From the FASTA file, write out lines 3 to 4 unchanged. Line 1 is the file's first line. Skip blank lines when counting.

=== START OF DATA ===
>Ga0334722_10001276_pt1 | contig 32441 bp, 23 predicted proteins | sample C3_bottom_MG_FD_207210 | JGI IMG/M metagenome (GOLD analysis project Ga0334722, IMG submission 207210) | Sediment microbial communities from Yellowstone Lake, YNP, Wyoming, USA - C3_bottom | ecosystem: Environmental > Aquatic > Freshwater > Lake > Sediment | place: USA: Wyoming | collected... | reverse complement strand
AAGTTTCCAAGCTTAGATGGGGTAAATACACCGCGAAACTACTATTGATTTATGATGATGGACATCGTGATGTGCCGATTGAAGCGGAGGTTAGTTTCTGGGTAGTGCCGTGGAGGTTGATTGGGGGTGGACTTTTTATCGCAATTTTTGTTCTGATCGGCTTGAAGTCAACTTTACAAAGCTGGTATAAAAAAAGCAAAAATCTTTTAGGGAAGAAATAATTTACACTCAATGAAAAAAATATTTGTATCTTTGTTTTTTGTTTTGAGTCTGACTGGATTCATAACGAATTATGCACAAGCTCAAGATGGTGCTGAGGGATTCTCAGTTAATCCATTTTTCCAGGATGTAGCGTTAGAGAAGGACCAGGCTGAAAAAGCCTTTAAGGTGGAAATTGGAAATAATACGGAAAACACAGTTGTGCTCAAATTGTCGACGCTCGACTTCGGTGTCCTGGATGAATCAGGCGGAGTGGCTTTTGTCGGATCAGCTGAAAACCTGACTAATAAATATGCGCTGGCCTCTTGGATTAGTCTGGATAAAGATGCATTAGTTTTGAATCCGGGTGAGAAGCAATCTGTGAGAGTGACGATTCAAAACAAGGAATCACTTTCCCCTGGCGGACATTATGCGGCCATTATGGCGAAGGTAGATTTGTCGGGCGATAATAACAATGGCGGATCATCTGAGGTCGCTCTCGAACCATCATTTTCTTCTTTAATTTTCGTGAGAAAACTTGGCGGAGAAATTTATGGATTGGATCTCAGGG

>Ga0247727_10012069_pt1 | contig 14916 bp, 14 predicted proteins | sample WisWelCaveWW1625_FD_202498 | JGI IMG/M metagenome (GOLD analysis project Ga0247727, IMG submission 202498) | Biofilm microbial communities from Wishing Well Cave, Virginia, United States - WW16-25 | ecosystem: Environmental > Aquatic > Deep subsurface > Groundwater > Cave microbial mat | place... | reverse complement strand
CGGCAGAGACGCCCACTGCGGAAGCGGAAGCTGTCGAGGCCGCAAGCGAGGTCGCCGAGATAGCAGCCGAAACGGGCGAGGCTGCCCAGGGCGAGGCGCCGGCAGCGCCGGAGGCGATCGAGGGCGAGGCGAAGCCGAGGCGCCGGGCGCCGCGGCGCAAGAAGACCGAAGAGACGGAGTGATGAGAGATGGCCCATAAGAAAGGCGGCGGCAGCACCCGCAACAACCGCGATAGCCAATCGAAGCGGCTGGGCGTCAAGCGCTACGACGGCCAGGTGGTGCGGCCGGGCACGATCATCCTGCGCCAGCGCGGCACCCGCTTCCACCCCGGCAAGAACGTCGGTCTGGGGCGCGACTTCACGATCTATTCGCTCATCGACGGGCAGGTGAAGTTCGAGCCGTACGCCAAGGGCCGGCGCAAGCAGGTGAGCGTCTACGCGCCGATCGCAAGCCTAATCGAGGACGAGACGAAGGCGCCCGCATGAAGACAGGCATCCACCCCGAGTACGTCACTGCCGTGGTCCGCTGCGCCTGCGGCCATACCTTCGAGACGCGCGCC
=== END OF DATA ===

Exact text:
>Ga0247727_10012069_pt1 | contig 14916 bp, 14 predicted proteins | sample WisWelCaveWW1625_FD_202498 | JGI IMG/M metagenome (GOLD analysis project Ga0247727, IMG submission 202498) | Biofilm microbial communities from Wishing Well Cave, Virginia, United States - WW16-25 | ecosystem: Environmental > Aquatic > Deep subsurface > Groundwater > Cave microbial mat | place... | reverse complement strand
CGGCAGAGACGCCCACTGCGGAAGCGGAAGCTGTCGAGGCCGCAAGCGAGGTCGCCGAGATAGCAGCCGAAACGGGCGAGGCTGCCCAGGGCGAGGCGCCGGCAGCGCCGGAGGCGATCGAGGGCGAGGCGAAGCCGAGGCGCCGGGCGCCGCGGCGCAAGAAGACCGAAGAGACGGAGTGATGAGAGATGGCCCATAAGAAAGGCGGCGGCAGCACCCGCAACAACCGCGATAGCCAATCGAAGCGGCTGGGCGTCAAGCGCTACGACGGCCAGGTGGTGCGGCCGGGCACGATCATCCTGCGCCAGCGCGGCACCCGCTTCCACCCCGGCAAGAACGTCGGTCTGGGGCGCGACTTCACGATCTATTCGCTCATCGACGGGCAGGTGAAGTTCGAGCCGTACGCCAAGGGCCGGCGCAAGCAGGTGAGCGTCTACGCGCCGATCGCAAGCCTAATCGAGGACGAGACGAAGGCGCCCGCATGAAGACAGGCATCCACCCCGAGTACGTCACTGCCGTGGTCCGCTGCGCCTGCGGCCATACCTTCGAGACGCGCGCC